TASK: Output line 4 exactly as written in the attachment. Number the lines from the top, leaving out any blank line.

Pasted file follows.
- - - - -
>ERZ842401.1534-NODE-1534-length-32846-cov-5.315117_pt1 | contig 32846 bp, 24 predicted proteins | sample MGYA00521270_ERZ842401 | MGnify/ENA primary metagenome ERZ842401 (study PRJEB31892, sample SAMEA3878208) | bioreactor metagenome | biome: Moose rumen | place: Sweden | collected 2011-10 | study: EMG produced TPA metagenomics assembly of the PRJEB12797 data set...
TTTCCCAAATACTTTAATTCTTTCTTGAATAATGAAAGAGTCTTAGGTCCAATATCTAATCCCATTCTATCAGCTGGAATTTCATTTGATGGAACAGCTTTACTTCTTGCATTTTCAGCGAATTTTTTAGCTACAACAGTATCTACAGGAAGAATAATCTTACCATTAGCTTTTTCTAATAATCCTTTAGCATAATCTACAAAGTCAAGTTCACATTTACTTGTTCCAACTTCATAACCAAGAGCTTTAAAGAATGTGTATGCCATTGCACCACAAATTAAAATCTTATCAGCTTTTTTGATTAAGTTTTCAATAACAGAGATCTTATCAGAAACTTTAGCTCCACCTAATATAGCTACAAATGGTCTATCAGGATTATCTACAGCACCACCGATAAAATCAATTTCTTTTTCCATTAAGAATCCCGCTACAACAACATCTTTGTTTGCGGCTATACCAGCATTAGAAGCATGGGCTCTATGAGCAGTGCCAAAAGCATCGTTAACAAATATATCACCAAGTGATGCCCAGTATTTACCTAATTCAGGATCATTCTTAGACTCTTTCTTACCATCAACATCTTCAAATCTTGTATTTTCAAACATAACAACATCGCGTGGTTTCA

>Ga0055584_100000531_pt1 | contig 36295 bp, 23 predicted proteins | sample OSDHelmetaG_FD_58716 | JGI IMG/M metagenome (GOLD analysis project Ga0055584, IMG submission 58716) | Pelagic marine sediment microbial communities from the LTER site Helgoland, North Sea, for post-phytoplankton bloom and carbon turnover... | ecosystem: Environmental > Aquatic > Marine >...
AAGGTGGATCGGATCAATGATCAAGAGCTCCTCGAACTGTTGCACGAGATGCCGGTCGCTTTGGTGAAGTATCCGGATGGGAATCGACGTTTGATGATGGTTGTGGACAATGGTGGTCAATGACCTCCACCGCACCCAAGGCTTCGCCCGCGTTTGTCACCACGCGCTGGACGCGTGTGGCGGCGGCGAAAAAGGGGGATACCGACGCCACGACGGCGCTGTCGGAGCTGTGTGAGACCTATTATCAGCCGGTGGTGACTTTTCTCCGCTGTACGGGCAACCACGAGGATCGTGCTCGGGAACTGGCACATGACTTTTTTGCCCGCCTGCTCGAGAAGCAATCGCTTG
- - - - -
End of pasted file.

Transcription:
AAGGTGGATCGGATCAATGATCAAGAGCTCCTCGAACTGTTGCACGAGATGCCGGTCGCTTTGGTGAAGTATCCGGATGGGAATCGACGTTTGATGATGGTTGTGGACAATGGTGGTCAATGACCTCCACCGCACCCAAGGCTTCGCCCGCGTTTGTCACCACGCGCTGGACGCGTGTGGCGGCGGCGAAAAAGGGGGATACCGACGCCACGACGGCGCTGTCGGAGCTGTGTGAGACCTATTATCAGCCGGTGGTGACTTTTCTCCGCTGTACGGGCAACCACGAGGATCGTGCTCGGGAACTGGCACATGACTTTTTTGCCCGCCTGCTCGAGAAGCAATCGCTTG